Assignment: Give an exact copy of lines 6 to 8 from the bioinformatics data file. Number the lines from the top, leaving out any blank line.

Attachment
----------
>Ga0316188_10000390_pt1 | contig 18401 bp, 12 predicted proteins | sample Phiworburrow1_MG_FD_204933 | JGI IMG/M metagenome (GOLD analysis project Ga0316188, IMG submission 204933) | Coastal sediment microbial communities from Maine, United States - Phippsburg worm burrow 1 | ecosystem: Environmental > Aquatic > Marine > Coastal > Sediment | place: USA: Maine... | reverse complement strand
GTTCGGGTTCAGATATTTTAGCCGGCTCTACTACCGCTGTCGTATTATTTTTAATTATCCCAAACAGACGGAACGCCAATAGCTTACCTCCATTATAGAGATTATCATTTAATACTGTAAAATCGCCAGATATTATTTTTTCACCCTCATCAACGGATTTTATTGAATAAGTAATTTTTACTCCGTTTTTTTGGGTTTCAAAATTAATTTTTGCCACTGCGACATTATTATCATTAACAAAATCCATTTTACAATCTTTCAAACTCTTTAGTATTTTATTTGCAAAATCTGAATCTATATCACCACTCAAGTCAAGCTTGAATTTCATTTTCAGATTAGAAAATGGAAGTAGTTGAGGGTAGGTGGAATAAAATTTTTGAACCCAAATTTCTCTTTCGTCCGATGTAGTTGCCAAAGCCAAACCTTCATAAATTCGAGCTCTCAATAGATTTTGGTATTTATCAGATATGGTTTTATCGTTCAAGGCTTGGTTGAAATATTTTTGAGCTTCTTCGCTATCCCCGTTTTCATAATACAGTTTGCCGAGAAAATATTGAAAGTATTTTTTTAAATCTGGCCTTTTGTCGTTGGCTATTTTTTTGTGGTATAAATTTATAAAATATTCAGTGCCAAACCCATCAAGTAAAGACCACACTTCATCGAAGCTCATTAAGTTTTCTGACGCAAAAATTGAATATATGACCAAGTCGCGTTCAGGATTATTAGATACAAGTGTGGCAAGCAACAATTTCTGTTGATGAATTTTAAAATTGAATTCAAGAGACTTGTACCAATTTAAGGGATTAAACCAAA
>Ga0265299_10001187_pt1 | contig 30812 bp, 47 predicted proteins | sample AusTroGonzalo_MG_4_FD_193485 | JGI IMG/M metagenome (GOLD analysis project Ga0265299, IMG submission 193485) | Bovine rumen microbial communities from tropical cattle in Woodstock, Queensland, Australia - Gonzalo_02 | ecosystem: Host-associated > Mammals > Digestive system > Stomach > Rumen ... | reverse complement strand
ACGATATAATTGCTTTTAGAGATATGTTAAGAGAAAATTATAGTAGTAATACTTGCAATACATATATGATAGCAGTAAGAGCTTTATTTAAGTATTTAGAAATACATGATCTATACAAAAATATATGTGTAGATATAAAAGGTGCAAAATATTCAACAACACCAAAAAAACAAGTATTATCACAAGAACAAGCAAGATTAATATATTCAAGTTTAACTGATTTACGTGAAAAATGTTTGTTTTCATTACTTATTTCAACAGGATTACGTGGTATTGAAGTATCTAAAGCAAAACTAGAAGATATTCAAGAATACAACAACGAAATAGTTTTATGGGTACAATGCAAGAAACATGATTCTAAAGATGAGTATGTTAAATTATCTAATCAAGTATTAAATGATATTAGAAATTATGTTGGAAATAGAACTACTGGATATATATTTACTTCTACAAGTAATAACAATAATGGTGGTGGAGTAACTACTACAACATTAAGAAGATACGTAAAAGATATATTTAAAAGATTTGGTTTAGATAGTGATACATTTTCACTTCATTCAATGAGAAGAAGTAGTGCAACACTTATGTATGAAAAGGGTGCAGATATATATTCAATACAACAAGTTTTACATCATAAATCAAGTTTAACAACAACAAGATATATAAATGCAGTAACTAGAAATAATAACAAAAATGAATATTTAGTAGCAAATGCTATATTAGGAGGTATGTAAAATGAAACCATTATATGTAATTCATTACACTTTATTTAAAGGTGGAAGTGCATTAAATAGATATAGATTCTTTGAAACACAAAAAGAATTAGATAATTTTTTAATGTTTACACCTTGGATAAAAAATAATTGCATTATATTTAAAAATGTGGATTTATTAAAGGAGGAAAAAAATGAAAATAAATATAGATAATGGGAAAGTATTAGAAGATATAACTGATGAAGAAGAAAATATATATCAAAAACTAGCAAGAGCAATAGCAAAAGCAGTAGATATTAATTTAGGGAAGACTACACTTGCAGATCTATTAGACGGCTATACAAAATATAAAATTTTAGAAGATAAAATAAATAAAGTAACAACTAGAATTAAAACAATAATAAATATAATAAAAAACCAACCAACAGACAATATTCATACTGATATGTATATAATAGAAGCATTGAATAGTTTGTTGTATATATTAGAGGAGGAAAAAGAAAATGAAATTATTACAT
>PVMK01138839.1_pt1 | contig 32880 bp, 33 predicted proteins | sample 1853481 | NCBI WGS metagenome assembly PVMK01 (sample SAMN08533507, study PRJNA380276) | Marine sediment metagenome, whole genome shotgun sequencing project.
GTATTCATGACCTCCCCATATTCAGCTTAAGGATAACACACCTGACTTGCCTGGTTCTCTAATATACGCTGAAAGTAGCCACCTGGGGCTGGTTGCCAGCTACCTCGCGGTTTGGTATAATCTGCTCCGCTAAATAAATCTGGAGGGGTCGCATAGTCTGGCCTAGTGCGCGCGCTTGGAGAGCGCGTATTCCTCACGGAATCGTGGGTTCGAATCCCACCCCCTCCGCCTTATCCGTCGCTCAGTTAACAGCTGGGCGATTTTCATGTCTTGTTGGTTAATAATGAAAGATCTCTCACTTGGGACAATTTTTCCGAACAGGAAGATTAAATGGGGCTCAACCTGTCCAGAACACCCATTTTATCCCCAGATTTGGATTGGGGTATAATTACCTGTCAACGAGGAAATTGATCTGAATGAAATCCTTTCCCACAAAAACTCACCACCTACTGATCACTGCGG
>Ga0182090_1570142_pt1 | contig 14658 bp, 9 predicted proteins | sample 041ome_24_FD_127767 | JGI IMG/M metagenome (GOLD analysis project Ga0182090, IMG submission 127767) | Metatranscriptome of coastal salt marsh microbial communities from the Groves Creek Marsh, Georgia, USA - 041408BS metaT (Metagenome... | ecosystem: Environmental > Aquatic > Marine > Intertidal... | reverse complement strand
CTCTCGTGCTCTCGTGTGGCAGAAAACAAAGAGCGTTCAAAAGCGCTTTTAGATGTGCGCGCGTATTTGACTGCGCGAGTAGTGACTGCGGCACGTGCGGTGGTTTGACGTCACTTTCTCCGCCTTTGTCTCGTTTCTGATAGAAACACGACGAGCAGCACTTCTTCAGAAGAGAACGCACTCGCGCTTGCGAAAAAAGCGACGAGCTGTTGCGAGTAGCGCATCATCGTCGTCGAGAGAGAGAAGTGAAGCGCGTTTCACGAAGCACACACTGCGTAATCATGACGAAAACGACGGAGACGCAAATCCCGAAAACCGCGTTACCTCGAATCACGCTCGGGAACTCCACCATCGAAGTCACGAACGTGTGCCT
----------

GTATTCATGACCTCCCCATATTCAGCTTAAGGATAACACACCTGACTTGCCTGGTTCTCTAATATACGCTGAAAGTAGCCACCTGGGGCTGGTTGCCAGCTACCTCGCGGTTTGGTATAATCTGCTCCGCTAAATAAATCTGGAGGGGTCGCATAGTCTGGCCTAGTGCGCGCGCTTGGAGAGCGCGTATTCCTCACGGAATCGTGGGTTCGAATCCCACCCCCTCCGCCTTATCCGTCGCTCAGTTAACAGCTGGGCGATTTTCATGTCTTGTTGGTTAATAATGAAAGATCTCTCACTTGGGACAATTTTTCCGAACAGGAAGATTAAATGGGGCTCAACCTGTCCAGAACACCCATTTTATCCCCAGATTTGGATTGGGGTATAATTACCTGTCAACGAGGAAATTGATCTGAATGAAATCCTTTCCCACAAAAACTCACCACCTACTGATCACTGCGG
>Ga0182090_1570142_pt1 | contig 14658 bp, 9 predicted proteins | sample 041ome_24_FD_127767 | JGI IMG/M metagenome (GOLD analysis project Ga0182090, IMG submission 127767) | Metatranscriptome of coastal salt marsh microbial communities from the Groves Creek Marsh, Georgia, USA - 041408BS metaT (Metagenome... | ecosystem: Environmental > Aquatic > Marine > Intertidal... | reverse complement strand
CTCTCGTGCTCTCGTGTGGCAGAAAACAAAGAGCGTTCAAAAGCGCTTTTAGATGTGCGCGCGTATTTGACTGCGCGAGTAGTGACTGCGGCACGTGCGGTGGTTTGACGTCACTTTCTCCGCCTTTGTCTCGTTTCTGATAGAAACACGACGAGCAGCACTTCTTCAGAAGAGAACGCACTCGCGCTTGCGAAAAAAGCGACGAGCTGTTGCGAGTAGCGCATCATCGTCGTCGAGAGAGAGAAGTGAAGCGCGTTTCACGAAGCACACACTGCGTAATCATGACGAAAACGACGGAGACGCAAATCCCGAAAACCGCGTTACCTCGAATCACGCTCGGGAACTCCACCATCGAAGTCACGAACGTGTGCCT